Containerboard, cartonboard and tissue markets appear primed for growth in the years ahead, experts say. That spells good news for recycled paper prices, which have been on a slow climb over the last half year.
Panelists talked through factors guiding the current North American recovered paper market during a recent discussion hosted by the Institute of Scrap Recycling Industries (ISRI) trade association and the Davis Index, a material pricing index that reports recovered commodity values.
“We have good market fundamentals for long-term growth, for the key segments that consume recycled paper grades, which is really encouraging and something to look forward to,” said Jose Gonzalez, director at AFRY Management Consulting, which provides market research.
Corrugated boxes and cartons drive packaging market
Packaging demand will contribute to what AFRY projects will be 77 million short tons of global recovered fiber demand increase from 2020 through 2035.
Gonzalez projected demand for corrugated boxes in the first quarter of 2024 will be better than it was during that period a year earlier. That’s already visible in moves by packaging producers to increase their stock of boxes, suggesting “demand will start picking up this year,” he said.
For cartonboard, Gonzalez noted signs of a positive first quarter of 2024, compared to both the same period a year earlier and compared to the last few months. Those factors include resiliency in consumer spending, as well as brand owners looking to meet sustainability initiatives.
“These are good ingredients for cartonboard also to perform well in the first quarter of 2024,” Gonzalez said.
In the tissue market, also a significant sector for recovered fiber feedstock, demand is “back on track to the pre-pandemic levels,” Gonzalez said, especially in the away-from-home markets. That’s driven by Americans traveling and going out to restaurants at higher levels again.
Gonzalez added that after some mills idled paper machines or even closed facilities altogether during the COVID-19 pandemic, demand growth in markets – including tissue – is leading some fiber end users to invest in these areas once again.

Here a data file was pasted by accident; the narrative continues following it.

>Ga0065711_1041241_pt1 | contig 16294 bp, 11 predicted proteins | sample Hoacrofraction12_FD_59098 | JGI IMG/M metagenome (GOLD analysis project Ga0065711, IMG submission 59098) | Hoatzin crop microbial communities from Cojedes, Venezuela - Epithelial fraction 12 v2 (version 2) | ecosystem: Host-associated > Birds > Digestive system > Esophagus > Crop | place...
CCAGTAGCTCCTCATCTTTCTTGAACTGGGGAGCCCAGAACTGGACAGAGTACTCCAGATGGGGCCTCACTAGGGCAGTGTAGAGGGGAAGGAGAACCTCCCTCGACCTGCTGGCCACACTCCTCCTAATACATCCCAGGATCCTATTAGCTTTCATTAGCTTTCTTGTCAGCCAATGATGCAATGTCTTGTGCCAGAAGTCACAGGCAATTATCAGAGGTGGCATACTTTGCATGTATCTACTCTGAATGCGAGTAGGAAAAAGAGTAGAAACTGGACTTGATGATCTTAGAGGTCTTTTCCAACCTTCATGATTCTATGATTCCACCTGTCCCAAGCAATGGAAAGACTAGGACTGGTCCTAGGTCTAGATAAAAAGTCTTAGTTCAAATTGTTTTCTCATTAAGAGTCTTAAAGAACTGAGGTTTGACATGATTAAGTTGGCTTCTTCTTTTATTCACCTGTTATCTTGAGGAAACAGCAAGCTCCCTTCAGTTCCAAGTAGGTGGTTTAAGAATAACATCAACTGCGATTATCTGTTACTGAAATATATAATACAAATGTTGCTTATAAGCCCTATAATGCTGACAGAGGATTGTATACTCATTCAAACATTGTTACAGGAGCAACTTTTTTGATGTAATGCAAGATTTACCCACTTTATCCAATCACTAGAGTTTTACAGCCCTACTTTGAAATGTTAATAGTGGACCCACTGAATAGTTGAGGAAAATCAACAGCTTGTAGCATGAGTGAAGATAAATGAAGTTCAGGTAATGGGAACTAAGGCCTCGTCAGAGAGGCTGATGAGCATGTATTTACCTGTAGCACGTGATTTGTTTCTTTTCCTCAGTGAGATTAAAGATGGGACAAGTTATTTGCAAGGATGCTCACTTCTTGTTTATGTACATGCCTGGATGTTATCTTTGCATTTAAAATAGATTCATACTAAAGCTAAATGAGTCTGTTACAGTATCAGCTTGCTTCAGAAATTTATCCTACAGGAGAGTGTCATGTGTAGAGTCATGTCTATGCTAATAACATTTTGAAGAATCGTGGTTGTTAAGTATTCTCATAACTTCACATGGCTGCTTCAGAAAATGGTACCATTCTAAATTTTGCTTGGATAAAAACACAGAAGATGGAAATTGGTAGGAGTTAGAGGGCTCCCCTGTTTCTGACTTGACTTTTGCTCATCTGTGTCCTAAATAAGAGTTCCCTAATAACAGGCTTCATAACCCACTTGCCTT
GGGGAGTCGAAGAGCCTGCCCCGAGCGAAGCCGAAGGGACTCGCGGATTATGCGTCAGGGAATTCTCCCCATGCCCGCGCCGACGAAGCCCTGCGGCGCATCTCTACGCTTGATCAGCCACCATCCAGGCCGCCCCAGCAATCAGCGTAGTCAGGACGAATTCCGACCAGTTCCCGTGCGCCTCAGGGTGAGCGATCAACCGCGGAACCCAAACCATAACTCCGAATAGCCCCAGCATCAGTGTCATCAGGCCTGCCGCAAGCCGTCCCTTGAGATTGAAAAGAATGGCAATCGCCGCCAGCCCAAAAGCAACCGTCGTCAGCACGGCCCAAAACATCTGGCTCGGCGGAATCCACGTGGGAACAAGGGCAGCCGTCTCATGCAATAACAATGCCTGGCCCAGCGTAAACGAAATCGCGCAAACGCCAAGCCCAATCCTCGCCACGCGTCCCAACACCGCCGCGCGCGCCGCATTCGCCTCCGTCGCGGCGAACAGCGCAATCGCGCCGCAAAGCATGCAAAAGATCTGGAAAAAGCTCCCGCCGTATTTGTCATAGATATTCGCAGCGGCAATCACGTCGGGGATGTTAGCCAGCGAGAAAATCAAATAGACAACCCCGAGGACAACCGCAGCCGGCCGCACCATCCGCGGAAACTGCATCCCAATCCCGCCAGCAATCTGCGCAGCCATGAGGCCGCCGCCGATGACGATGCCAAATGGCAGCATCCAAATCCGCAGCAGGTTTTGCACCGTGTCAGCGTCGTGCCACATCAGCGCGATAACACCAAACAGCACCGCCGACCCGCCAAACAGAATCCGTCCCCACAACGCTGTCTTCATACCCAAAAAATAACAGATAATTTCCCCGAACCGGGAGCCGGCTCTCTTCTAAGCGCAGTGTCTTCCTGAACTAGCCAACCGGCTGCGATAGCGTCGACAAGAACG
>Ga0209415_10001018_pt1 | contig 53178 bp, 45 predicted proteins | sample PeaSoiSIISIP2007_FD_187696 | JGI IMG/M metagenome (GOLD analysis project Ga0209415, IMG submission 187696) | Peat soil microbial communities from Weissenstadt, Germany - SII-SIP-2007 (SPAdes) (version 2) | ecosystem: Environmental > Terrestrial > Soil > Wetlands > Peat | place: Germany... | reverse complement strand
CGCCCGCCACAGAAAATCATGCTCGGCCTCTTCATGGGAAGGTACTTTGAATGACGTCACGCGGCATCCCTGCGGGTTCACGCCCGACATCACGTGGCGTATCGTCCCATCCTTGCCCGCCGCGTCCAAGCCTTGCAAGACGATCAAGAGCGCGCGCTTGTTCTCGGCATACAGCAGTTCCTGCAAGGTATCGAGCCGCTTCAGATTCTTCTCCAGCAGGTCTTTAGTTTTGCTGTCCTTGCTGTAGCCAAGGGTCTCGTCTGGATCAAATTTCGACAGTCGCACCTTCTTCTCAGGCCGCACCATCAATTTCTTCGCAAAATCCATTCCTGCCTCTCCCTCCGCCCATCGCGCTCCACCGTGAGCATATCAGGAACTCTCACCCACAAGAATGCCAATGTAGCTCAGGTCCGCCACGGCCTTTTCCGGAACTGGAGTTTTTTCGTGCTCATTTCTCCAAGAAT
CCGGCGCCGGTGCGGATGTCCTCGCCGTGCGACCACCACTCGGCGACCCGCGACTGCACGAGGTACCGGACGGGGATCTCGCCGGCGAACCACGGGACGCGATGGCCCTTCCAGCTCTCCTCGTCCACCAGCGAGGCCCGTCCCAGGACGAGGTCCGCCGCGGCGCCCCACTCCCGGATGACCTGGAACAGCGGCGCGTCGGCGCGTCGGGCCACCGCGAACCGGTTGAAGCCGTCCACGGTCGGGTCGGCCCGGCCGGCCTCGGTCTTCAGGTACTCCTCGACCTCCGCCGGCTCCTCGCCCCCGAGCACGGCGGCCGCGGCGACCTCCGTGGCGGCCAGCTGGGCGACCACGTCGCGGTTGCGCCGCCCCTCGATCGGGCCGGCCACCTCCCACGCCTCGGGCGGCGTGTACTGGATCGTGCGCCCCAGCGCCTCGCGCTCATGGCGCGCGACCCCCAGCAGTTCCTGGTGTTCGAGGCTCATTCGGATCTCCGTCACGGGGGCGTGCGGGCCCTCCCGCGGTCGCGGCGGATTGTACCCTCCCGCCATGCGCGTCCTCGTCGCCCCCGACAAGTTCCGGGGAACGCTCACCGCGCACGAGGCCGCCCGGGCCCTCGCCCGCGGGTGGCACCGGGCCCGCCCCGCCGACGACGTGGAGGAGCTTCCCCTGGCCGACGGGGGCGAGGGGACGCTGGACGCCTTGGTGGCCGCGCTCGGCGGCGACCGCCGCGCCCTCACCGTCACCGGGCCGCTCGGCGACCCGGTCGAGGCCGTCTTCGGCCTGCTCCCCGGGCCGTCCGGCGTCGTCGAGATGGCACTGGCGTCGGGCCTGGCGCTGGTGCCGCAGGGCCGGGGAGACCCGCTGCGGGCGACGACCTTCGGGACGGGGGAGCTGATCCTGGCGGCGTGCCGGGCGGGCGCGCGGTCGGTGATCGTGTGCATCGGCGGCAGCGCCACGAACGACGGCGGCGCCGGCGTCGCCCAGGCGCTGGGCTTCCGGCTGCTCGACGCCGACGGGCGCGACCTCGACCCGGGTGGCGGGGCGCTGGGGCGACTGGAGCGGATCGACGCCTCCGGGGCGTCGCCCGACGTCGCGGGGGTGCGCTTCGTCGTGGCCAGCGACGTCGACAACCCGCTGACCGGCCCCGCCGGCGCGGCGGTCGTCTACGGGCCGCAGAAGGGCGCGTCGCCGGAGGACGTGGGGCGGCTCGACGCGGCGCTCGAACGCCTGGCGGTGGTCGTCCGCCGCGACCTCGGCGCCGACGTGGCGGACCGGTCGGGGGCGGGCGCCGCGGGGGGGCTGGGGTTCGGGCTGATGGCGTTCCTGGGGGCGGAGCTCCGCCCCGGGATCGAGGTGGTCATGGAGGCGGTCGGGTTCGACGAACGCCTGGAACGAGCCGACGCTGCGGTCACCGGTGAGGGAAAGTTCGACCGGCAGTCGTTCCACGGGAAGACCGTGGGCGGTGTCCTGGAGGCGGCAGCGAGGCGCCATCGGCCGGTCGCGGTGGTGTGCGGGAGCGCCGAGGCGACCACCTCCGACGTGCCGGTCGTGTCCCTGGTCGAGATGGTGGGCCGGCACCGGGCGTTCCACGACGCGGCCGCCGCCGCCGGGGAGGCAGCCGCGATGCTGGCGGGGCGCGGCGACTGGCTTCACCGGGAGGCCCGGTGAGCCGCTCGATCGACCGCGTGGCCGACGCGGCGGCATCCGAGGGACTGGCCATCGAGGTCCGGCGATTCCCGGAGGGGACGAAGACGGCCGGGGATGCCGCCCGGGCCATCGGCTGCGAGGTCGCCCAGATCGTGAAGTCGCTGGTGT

He pointed to a recycled paper mill in Duluth, Minnesota, that was closed by Verso Corporation in 2020 early in the pandemic. Verso had been producing both graphic and packaging paper products at the mill. In 2021, the shuttered facility was purchased by ST Paper & Tissue, a mill operator with facilities in Virginia and Wisconsin. ST Paper restarted the mill in 2023, producing tissue, paper towels and napkins from post-consumer recycled paper converted on an Andritz paper machine.
Then, in January 2024, Italian paper company Sofidel Group purchased the Duluth mill, which has a current capacity of 72,000 short tons per year and has 80 employees. In announcing the purchase, Sofidel said the recycled paper mill helps the company meet the “growing demand” for tissue, “which saw a significant upturn in 2023.”
Examining OCC’s march upward
U.S. average OCC prices tanked in late 2022, plummeting from $131 per ton in July 2022 to $29 per ton by the end of the year, according to RecyclingMarkets.net. But the tide shifted in recent months: OCC steadily increased in the latter part of 2023 and continued upward early this year, hitting $87 per ton in January.
Demand growth is one part of the OCC pricing equation, but it doesn’t tell the whole story.
“Obviously, the prices have firmed up,” said Leonard Zeid, president of the paper brokerage division at Midland Davis. “But unfortunately it’s firming up because of lack of supply of material.”
Generation of OCC in the recycling stream is down, he said. Collection has been softening in certain areas of the country, and that’s something of a delayed result of an earlier drop in corrugated box demand, leading mills and box plants to slow down.
“They’re making less boxes because people are buying less things,” Zeid said. “[When] they’re buying less things, there’s less scrap in the stream. Less scrap in the stream, there’s less generation.”
That creates a struggle for mills to get enough recovered fiber to meet flat demand levels, let alone when box demand starts to rise again. Zeid noted the containerboard mills are projecting sales to increase in the near future, although not to reach pre-pandemic levels quite yet. So as they look to meet that demand, constrained feedstock is driving prices higher, and it will take time to get OCC collection back where it needs to be to meet that demand.
“The containerboard business has firmed up a little bit, but there’s going to be a lag in the pipeline,” Zeid said. “Until they’re making boxes that are out in the market, there’s a three-month lag at least between the time that happens and the time it gets to the recycling stream.”
Prices will continue to push upwards during that lag time, and likely further as long as demand continues to rise.
“If that happens, we’re great,” Zeid said. “If it doesn’t, if you start seeing some downtime by the mills, then we may see some collapse in the [OCC] market.”